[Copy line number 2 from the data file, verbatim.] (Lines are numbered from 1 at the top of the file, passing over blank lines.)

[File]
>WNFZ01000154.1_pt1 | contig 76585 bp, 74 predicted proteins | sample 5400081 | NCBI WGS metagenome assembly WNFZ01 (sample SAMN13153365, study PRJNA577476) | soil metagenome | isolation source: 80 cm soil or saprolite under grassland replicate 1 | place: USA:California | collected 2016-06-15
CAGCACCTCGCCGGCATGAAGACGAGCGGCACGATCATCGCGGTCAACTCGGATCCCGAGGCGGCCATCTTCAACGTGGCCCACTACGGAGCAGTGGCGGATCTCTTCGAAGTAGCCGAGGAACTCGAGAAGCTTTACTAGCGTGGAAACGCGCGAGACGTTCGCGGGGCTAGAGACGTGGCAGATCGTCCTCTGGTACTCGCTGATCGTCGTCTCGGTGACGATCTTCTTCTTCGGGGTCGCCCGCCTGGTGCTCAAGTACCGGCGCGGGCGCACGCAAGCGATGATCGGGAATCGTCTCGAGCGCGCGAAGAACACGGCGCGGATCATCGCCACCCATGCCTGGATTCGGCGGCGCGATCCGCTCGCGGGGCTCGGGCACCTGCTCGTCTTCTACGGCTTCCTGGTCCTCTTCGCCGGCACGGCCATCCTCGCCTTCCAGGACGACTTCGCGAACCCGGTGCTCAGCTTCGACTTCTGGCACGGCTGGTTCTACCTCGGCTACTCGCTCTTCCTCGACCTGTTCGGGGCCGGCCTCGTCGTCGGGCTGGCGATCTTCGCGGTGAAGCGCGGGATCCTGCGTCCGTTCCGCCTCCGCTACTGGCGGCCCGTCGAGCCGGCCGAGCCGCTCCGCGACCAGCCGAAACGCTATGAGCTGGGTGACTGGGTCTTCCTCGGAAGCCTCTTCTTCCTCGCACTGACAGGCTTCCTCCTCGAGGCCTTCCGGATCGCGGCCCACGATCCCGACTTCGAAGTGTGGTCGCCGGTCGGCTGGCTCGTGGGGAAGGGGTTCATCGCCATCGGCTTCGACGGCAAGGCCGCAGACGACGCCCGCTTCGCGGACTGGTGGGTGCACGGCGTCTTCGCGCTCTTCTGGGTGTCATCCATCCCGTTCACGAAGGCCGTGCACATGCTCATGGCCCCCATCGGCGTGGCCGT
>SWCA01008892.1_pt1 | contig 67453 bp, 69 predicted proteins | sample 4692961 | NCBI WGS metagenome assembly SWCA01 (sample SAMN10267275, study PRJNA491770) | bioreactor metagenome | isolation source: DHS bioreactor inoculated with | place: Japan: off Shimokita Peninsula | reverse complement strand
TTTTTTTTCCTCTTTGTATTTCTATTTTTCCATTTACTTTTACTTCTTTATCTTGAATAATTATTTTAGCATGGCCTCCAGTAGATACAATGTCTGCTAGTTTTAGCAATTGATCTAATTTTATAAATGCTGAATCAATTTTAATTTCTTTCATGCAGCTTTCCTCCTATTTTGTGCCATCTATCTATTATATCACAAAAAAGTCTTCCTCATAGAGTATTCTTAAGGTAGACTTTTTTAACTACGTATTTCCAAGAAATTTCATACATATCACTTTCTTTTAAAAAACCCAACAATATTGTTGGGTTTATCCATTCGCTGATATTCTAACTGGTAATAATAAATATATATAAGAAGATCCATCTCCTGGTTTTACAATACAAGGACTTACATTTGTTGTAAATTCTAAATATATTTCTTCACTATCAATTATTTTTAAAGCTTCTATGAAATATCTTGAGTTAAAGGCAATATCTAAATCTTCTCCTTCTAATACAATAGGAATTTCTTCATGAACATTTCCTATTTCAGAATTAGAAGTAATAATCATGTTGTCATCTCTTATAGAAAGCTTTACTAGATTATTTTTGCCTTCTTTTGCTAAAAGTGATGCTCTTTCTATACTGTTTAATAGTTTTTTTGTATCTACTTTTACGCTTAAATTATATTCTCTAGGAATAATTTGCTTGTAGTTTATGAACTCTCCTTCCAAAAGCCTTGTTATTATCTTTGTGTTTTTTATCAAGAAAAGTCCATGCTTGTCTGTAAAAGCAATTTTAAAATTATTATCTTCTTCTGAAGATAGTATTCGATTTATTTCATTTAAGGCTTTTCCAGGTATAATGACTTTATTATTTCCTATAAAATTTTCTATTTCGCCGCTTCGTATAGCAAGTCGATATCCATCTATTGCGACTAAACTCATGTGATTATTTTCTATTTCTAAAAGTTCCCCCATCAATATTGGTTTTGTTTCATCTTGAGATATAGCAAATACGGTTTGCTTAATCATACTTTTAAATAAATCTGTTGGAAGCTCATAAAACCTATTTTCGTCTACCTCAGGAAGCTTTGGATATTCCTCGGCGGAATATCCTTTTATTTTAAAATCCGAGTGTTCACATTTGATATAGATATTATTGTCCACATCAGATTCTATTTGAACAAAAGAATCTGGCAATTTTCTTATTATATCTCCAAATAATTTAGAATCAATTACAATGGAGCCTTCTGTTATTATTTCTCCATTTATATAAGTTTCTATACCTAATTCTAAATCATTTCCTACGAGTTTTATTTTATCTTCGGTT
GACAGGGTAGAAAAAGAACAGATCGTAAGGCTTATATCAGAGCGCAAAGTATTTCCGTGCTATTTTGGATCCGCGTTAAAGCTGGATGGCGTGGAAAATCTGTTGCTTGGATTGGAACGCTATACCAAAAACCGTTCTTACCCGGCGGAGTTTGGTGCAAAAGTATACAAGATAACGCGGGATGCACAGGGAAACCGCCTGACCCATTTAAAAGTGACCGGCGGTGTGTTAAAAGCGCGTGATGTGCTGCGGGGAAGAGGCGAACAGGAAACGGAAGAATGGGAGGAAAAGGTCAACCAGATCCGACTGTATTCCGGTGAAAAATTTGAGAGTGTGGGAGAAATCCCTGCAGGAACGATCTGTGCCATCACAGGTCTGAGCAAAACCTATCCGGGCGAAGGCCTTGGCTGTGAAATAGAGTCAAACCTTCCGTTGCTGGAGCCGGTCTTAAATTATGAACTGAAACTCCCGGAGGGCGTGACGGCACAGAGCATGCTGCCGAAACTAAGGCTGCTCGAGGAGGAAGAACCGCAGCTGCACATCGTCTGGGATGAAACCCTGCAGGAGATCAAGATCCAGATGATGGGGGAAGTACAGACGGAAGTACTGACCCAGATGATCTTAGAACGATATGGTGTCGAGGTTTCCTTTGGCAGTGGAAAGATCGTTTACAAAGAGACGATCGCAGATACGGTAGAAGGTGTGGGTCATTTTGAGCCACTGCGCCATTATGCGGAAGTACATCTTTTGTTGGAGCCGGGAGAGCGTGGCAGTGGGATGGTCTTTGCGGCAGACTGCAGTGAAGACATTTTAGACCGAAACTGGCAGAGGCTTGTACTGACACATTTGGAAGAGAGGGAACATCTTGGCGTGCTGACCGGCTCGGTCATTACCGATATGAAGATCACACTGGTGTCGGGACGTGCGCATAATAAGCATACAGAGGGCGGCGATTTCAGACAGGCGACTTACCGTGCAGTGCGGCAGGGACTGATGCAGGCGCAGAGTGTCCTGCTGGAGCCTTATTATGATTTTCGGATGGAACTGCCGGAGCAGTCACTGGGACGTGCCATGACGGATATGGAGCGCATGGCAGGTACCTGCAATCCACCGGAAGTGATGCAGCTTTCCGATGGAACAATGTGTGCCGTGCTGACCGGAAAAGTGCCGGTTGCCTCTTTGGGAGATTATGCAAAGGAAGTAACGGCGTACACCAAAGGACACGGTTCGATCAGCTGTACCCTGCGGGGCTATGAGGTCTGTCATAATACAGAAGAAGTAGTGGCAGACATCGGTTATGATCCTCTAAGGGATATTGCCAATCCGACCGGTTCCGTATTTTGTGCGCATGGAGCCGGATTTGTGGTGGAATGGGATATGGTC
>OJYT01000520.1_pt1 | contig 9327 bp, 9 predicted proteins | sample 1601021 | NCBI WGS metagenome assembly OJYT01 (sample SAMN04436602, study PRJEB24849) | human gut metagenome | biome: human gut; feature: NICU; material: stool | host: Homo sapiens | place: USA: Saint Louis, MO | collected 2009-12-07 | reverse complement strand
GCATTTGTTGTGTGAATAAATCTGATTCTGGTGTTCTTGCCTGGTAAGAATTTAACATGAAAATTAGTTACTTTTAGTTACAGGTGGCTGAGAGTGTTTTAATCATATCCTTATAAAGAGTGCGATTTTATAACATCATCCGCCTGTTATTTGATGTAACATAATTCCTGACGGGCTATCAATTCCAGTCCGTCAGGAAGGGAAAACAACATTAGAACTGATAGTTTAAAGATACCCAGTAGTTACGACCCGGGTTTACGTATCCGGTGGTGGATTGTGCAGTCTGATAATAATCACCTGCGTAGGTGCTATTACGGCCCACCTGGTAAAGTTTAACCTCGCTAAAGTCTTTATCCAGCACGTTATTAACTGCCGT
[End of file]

CAGCACCTCGCCGGCATGAAGACGAGCGGCACGATCATCGCGGTCAACTCGGATCCCGAGGCGGCCATCTTCAACGTGGCCCACTACGGAGCAGTGGCGGATCTCTTCGAAGTAGCCGAGGAACTCGAGAAGCTTTACTAGCGTGGAAACGCGCGAGACGTTCGCGGGGCTAGAGACGTGGCAGATCGTCCTCTGGTACTCGCTGATCGTCGTCTCGGTGACGATCTTCTTCTTCGGGGTCGCCCGCCTGGTGCTCAAGTACCGGCGCGGGCGCACGCAAGCGATGATCGGGAATCGTCTCGAGCGCGCGAAGAACACGGCGCGGATCATCGCCACCCATGCCTGGATTCGGCGGCGCGATCCGCTCGCGGGGCTCGGGCACCTGCTCGTCTTCTACGGCTTCCTGGTCCTCTTCGCCGGCACGGCCATCCTCGCCTTCCAGGACGACTTCGCGAACCCGGTGCTCAGCTTCGACTTCTGGCACGGCTGGTTCTACCTCGGCTACTCGCTCTTCCTCGACCTGTTCGGGGCCGGCCTCGTCGTCGGGCTGGCGATCTTCGCGGTGAAGCGCGGGATCCTGCGTCCGTTCCGCCTCCGCTACTGGCGGCCCGTCGAGCCGGCCGAGCCGCTCCGCGACCAGCCGAAACGCTATGAGCTGGGTGACTGGGTCTTCCTCGGAAGCCTCTTCTTCCTCGCACTGACAGGCTTCCTCCTCGAGGCCTTCCGGATCGCGGCCCACGATCCCGACTTCGAAGTGTGGTCGCCGGTCGGCTGGCTCGTGGGGAAGGGGTTCATCGCCATCGGCTTCGACGGCAAGGCCGCAGACGACGCCCGCTTCGCGGACTGGTGGGTGCACGGCGTCTTCGCGCTCTTCTGGGTGTCATCCATCCCGTTCACGAAGGCCGTGCACATGCTCATGGCCCCCATCGGCGTGGCCGT